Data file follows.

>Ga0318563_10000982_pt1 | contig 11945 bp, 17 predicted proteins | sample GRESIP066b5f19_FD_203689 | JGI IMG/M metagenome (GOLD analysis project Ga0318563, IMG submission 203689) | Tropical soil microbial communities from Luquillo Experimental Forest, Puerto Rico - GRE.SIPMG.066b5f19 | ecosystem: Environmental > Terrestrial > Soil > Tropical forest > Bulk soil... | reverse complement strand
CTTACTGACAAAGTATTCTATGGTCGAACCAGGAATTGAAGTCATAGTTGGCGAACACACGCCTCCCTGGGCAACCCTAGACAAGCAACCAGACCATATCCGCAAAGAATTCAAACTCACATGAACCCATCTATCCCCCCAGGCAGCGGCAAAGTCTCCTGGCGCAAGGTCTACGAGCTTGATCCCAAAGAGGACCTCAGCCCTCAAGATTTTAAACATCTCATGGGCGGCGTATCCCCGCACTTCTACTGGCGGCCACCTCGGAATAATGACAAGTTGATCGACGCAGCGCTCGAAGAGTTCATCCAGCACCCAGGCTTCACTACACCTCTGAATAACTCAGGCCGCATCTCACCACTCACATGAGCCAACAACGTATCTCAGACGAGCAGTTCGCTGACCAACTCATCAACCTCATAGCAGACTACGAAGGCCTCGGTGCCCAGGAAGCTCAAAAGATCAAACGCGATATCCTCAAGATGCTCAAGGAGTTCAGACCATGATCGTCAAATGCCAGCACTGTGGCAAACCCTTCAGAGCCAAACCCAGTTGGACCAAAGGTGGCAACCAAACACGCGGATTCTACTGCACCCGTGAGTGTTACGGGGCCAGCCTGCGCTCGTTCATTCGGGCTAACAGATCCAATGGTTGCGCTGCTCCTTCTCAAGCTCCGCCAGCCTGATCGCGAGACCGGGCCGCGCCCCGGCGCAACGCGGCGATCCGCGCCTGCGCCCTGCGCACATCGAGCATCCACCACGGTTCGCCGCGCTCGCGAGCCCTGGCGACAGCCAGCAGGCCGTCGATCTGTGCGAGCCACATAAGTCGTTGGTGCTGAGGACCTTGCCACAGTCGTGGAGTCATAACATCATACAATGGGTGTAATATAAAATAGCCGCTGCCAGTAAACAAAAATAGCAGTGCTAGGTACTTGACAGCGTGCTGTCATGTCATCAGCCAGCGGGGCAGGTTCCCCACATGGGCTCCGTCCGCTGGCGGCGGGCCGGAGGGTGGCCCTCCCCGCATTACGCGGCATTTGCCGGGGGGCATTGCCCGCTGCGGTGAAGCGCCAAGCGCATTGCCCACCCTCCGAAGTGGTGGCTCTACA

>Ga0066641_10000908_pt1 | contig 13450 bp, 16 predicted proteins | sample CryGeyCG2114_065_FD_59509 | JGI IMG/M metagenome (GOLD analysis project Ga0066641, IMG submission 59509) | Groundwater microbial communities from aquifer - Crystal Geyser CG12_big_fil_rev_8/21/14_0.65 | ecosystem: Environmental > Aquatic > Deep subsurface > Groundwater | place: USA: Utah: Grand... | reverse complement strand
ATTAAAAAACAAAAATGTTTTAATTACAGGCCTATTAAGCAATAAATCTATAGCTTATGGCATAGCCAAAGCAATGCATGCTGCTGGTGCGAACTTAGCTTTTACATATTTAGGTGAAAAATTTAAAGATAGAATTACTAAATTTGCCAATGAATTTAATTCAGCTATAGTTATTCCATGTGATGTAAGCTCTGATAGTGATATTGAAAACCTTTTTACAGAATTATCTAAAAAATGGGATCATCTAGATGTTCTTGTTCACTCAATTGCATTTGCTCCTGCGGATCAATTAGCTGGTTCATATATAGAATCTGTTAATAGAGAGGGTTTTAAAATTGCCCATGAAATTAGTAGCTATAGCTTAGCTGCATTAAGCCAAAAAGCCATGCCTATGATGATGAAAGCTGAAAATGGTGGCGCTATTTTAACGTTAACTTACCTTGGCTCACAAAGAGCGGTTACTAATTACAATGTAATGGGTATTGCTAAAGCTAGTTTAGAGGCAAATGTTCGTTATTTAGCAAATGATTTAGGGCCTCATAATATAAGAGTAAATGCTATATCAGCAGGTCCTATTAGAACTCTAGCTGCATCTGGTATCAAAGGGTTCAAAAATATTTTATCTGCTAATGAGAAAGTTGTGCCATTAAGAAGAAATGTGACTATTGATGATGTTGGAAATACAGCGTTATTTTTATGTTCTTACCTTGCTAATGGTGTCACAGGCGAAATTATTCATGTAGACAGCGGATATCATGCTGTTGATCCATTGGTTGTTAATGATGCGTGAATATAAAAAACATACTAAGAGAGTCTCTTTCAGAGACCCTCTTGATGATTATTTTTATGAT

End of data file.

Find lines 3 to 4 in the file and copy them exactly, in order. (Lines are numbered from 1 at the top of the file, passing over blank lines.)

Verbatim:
>Ga0066641_10000908_pt1 | contig 13450 bp, 16 predicted proteins | sample CryGeyCG2114_065_FD_59509 | JGI IMG/M metagenome (GOLD analysis project Ga0066641, IMG submission 59509) | Groundwater microbial communities from aquifer - Crystal Geyser CG12_big_fil_rev_8/21/14_0.65 | ecosystem: Environmental > Aquatic > Deep subsurface > Groundwater | place: USA: Utah: Grand... | reverse complement strand
ATTAAAAAACAAAAATGTTTTAATTACAGGCCTATTAAGCAATAAATCTATAGCTTATGGCATAGCCAAAGCAATGCATGCTGCTGGTGCGAACTTAGCTTTTACATATTTAGGTGAAAAATTTAAAGATAGAATTACTAAATTTGCCAATGAATTTAATTCAGCTATAGTTATTCCATGTGATGTAAGCTCTGATAGTGATATTGAAAACCTTTTTACAGAATTATCTAAAAAATGGGATCATCTAGATGTTCTTGTTCACTCAATTGCATTTGCTCCTGCGGATCAATTAGCTGGTTCATATATAGAATCTGTTAATAGAGAGGGTTTTAAAATTGCCCATGAAATTAGTAGCTATAGCTTAGCTGCATTAAGCCAAAAAGCCATGCCTATGATGATGAAAGCTGAAAATGGTGGCGCTATTTTAACGTTAACTTACCTTGGCTCACAAAGAGCGGTTACTAATTACAATGTAATGGGTATTGCTAAAGCTAGTTTAGAGGCAAATGTTCGTTATTTAGCAAATGATTTAGGGCCTCATAATATAAGAGTAAATGCTATATCAGCAGGTCCTATTAGAACTCTAGCTGCATCTGGTATCAAAGGGTTCAAAAATATTTTATCTGCTAATGAGAAAGTTGTGCCATTAAGAAGAAATGTGACTATTGATGATGTTGGAAATACAGCGTTATTTTTATGTTCTTACCTTGCTAATGGTGTCACAGGCGAAATTATTCATGTAGACAGCGGATATCATGCTGTTGATCCATTGGTTGTTAATGATGCGTGAATATAAAAAACATACTAAGAGAGTCTCTTTCAGAGACCCTCTTGATGATTATTTTTATGAT